Wasn't Jim Rhodes once a scared little kid? Didn't he have an executive function that led him to make sure that he was never bullied again? Did he construct himself in such a way that he would show the bullies - even if they came in the form of kids at a regional campus in a tiny corner of the state? Did he not, then, unleash the power of the State to eradicate the problem? Wasn't this eradication murder? Didn't he become the thing he most reviled - the thing he accused his enemies - his own citizens - the children of his citizens - of being - a Nazi?
And though accepting Censure helps the West Wing crew, and the imaginary, parallel nation get past the deceit of a President who lies about his health but is otherwise virtuous, don't we still feel disappointed (in the next episode and in real life) that we haven't shot for the moon - the way that man who wasn't really elected - Kennedy - did? Don't we want to be not just not a liar, not a thief, not a Nazi, but someone great? Don't we secretly harbor disappointment that this leader - of our country, or our state, of our town, or our work, of our place of worship, of our own ship of state - hasn't accomplished all that he or she might? Don't we wish to do more than simply not do evil?
I think the strivings of our executive, integrative function - of our narcissism - of our positive selves - perhaps pushed in part by the sublimation of our darker selves - are what fuel us to achieve what we do. And yet we are also flawed - in big and minor ways - and our accomplishments - no matter the size of the stage - leave something to be desired. We cry out - whether by burying the constitution or in the middle of the night from the middle of our dreams - against injustice. We work to remind ourselves that we have not done all that we should or that have done what we should not. Within ourselves we call that guilt - within the body politic we call that protest.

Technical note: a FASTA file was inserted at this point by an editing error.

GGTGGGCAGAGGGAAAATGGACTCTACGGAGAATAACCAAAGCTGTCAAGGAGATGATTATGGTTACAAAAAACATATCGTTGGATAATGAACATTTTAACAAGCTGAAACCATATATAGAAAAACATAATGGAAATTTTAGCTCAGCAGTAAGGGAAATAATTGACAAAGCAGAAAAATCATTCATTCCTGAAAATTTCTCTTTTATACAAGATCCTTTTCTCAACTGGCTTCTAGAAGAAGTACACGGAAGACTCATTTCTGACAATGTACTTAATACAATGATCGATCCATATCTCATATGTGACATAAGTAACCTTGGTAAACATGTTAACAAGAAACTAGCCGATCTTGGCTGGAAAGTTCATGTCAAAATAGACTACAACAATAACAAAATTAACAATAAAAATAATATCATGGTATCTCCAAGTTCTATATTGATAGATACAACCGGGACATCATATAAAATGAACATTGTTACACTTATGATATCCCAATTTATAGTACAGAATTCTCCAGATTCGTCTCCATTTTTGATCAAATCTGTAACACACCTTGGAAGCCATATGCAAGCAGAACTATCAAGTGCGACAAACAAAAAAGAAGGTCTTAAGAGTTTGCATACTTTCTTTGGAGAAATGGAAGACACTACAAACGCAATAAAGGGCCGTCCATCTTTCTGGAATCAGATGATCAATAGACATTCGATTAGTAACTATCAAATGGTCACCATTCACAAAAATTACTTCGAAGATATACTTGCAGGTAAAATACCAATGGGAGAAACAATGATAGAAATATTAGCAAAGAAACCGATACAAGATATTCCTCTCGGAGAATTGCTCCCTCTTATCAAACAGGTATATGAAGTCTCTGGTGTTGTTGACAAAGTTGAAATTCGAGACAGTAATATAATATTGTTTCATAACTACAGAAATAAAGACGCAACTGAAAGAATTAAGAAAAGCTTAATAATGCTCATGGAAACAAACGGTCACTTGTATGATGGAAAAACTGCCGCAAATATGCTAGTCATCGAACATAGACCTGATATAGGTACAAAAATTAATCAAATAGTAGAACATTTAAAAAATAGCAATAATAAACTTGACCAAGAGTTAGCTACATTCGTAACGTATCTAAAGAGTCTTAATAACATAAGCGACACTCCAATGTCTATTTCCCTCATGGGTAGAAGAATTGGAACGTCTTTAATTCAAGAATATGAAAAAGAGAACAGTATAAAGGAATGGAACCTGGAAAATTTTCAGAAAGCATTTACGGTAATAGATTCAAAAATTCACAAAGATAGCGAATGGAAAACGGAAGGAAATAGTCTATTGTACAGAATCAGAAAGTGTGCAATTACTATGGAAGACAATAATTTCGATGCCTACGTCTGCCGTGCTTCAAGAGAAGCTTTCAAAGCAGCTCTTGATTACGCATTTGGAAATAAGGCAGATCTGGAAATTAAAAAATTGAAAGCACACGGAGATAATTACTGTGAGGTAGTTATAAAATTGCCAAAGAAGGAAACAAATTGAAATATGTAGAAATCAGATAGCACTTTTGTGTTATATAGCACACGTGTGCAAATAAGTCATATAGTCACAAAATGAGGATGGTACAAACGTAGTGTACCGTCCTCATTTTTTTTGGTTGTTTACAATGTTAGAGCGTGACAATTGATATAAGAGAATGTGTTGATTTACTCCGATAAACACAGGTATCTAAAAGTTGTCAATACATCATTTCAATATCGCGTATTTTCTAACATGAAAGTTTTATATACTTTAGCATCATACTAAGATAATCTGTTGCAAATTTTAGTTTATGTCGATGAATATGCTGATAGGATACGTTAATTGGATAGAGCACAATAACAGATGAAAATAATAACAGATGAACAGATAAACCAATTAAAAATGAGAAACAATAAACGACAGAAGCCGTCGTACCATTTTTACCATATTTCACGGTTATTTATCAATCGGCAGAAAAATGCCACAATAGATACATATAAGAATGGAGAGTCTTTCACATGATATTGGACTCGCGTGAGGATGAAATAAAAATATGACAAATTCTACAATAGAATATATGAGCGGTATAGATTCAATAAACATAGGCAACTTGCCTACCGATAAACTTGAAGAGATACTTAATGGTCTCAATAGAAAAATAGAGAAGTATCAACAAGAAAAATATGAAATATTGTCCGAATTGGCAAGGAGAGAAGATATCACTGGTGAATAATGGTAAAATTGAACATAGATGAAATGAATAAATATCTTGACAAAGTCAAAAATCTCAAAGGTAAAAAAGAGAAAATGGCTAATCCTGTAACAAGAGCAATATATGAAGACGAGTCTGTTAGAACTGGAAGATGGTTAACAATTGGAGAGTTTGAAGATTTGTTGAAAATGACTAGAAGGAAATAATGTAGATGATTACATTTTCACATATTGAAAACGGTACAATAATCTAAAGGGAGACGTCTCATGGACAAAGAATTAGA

The memorial at Kent State is ultimately a memorial to the importance of free speech. And free speech is at the cornerstone of the analytic endeavor. We need to hear those voices that we would squelch - they carry valuable information. Do we need to be ruled by them? Ultimately the politicians have to answer - in a country that is free and has free speech and freedom of the press - to the people. But not just to a vocal minority. Just because I protest doesn't mean that I am right - nor that I am the voice of the majority. Just because I feel guilty doesn't mean that I am not engaged in the best possible course of action. There will be costs to living. There will be costs to governing. Plato urged the governors, in the Republic, to have a well-ordered soul. Indeed, he used, as I have done, the state as a metaphor for that soul - and proposed that they should be reflective of each other - each being led by a philosopher king. I believe that we need to organize ourselves to be as well prepared as we can be to meet the challenges that we will encounter with our best possible selves. And to recognize that even these selves will be flawed.